This article has been reviewed according to Science X's editorial process and policies. Editors have highlighted the following attributes while ensuring the content's credibility:


peer-reviewed publication


Astronomers confirm a new 'Trojan' asteroid that shares an orbit with Mars

The Mars trojan family keeps growing
An artist's impression of an asteroid near Mars. Credit: Gabriel Pérez Díaz (SMM, IAC)

Using observations made with the Gran Telescopio Canarias (GTC) a study led from the Instituto de Astrofísica de Canarias (IAC) and the Universidad Complutense de Madrid (UCM) has confirmed that the asteroid 2023 FW14, discovered last year, is accompanying the red planet in its journey round the sun, ahead of Mars and in the same orbit.

With this new member, the group of Trojans that accompany Mars has increased in number to 17. But it shows differences in its and chemical composition which may indicate that it is a captured asteroid, of a primitive type. The results are published in Astronomy & Astrophysics.

A team from the Instituto de Astrofísica de Canarias (IAC) and the Universidad Complutense de Madrid (UCM) has observed and described for the first time the object 2023 FW14, a Trojan asteroid that shares its orbit with Mars. After Jupiter, the has the largest number of known Trojans, totaling 17 with this new identification.

The Trojan asteroids are small bodies in the solar system that share the orbit of a planet, occupying one of the points of stable equilibrium called the Lagrange points, situated 60º in front of (L4) and 60º behind (L5) the planet.

Although the majority of the Martian asteroids seem to have accompanied the planet since the epoch of its formation, 2023 FW14 arrived at its Trojan trajectory around a million years ago, and it may leave it in some 10 million years, according to the numerical results obtained by the study.

"While the orbital evolution of the 16 previously known Trojans shows long-term stability, the orbit of the new one is not stable," explains Raul de la Fuente Marcos, a researcher in the Department of Earth Science and Astrophysics at the UCM, who has led the study. "There are two possibilities for its origin: it could be a fragment of the Trojan 1999 UJ7, or it may have been captured from the population of asteroids close to the Earth that cross the orbit of Mars."

The Mars trojan family keeps growing
Representation of the Lagrange points, and in particular L4 and L5, where the Trojan asteroids are located in the orbit of Mars. Credit: Marspedia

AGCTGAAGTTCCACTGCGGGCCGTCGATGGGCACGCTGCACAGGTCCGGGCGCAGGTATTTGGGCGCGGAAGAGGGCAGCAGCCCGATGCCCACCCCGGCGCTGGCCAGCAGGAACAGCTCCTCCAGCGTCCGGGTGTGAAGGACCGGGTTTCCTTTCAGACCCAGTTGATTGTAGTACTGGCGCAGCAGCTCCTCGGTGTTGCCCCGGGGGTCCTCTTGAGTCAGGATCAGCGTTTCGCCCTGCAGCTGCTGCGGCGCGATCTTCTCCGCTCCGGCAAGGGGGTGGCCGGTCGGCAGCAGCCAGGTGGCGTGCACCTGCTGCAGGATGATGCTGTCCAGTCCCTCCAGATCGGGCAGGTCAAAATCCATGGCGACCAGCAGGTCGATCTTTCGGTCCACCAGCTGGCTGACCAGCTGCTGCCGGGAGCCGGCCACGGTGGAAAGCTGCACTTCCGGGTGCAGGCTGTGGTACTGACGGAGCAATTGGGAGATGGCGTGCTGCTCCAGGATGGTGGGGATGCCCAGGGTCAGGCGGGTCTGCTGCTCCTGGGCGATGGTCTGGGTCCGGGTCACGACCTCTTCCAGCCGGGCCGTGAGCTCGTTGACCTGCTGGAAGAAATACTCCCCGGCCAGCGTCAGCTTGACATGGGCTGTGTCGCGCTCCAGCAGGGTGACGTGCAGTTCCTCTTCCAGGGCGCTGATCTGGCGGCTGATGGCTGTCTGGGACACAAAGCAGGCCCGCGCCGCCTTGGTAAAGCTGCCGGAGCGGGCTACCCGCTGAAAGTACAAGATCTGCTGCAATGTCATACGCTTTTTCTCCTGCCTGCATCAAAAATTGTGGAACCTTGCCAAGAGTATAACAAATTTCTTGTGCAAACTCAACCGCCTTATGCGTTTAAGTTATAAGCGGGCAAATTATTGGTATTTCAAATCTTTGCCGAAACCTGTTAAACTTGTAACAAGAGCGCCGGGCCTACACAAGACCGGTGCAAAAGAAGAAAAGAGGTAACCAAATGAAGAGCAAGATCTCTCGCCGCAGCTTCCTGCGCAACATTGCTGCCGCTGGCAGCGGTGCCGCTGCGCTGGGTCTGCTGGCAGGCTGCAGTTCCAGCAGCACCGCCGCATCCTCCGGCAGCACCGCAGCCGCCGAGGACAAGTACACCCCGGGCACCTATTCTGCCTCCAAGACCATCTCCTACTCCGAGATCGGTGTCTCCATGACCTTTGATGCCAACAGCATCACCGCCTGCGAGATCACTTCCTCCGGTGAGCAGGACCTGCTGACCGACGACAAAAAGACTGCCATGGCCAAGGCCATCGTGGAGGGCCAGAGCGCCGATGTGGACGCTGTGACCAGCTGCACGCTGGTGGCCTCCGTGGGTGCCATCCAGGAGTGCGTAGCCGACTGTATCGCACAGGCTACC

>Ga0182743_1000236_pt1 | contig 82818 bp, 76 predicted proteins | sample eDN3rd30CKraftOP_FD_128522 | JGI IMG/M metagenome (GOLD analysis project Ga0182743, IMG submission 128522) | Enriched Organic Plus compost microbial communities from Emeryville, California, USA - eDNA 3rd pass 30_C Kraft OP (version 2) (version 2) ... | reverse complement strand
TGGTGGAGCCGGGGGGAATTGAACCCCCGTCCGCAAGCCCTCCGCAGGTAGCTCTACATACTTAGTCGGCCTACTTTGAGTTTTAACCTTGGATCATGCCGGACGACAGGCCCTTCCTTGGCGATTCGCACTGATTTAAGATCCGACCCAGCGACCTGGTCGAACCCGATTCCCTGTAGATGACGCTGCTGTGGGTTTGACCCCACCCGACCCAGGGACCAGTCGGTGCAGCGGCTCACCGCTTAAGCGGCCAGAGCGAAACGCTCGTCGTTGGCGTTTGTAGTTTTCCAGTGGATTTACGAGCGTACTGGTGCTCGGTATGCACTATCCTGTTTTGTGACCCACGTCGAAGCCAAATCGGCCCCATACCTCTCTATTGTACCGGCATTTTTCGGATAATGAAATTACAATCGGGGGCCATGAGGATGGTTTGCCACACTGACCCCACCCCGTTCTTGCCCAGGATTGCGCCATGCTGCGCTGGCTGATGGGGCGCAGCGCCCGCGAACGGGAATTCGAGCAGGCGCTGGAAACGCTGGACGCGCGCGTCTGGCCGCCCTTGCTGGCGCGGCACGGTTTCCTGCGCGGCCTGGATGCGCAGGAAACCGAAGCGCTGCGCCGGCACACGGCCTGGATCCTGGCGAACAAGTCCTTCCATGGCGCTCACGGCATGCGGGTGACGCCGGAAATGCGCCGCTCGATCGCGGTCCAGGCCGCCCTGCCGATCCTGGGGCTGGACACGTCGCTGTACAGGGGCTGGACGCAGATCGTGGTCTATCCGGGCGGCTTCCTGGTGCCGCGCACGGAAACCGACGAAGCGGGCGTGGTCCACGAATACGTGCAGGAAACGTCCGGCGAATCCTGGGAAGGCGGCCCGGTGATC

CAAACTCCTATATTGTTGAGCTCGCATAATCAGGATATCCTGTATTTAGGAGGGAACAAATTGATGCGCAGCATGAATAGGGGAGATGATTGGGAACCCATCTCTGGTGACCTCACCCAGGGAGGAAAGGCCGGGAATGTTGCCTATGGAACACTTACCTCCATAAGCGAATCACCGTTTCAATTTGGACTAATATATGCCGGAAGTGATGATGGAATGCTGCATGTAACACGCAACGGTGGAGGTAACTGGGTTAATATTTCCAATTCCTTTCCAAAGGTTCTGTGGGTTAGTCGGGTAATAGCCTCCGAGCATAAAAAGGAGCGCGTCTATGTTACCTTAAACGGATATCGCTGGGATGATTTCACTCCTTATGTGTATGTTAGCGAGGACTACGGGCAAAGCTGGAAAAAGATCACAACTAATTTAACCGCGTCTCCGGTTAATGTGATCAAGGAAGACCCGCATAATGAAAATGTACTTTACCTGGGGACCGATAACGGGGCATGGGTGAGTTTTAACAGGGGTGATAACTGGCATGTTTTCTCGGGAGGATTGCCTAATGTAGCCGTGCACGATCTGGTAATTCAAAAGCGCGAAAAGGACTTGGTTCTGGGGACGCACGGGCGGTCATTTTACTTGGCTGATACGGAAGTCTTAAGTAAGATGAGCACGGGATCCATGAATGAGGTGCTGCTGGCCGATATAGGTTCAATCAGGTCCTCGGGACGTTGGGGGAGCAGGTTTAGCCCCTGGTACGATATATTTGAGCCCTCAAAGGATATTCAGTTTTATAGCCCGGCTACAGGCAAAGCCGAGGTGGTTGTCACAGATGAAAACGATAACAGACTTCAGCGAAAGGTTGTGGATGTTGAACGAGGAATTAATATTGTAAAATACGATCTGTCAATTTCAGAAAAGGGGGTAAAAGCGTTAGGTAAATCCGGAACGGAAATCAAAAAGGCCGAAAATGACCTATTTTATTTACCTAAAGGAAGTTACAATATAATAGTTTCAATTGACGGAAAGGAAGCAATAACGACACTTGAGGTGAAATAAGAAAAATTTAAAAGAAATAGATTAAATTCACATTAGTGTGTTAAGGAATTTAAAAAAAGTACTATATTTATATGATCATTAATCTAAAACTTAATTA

The spectrum obtained with the Gran Telescopio Canarias (GTCI) at Roque de los Muchachos Observatory on the Island of La Palma has allowed the researchers to determine the of 2023 FW14, showing new differences compared to the rest of the Martian Trojans.

"Although the spectrum of 2023 FW14 obtained with the GTC is somewhat different from that of the other L4 Trojan 1999 UJ7, both of them belong to the same composition group, they are asteroids of a primitive type, in contrast to the L5 Trojans, all of them rocky and rich in silicates," says Julia de León, an IAC researcher, and co-author of the article.

Increasing the number of known Martian Trojans allows researchers to deepen their understanding of these objects, whose existence was first predicted from mathematical calculations. "Studying real Trojans rather than only those predicted mathematically allows us to test the reliability of our theoretical models," concludes de la Fuente Marcos.

More information: R. de la Fuente Marcos et al, Dynamics of 2023 FW14, the second L4 Mars trojan, and a physical characterization using the 10.4 m Gran Telescopio Canarias, Astronomy & Astrophysics (2024). DOI: 10.1051/0004-6361/202449688

Journal information: Astronomy & Astrophysics

Provided by Astronomy & Astrophysics

Citation: Astronomers confirm a new 'Trojan' asteroid that shares an orbit with Mars (2024, March 21) retrieved 28 May 2024 from
This document is subject to copyright. Apart from any fair dealing for the purpose of private study or research, no part may be reproduced without the written permission. The content is provided for information purposes only.

Explore further

Does this exoplanet have a 'sibling' sharing the same orbit?


Feedback to editors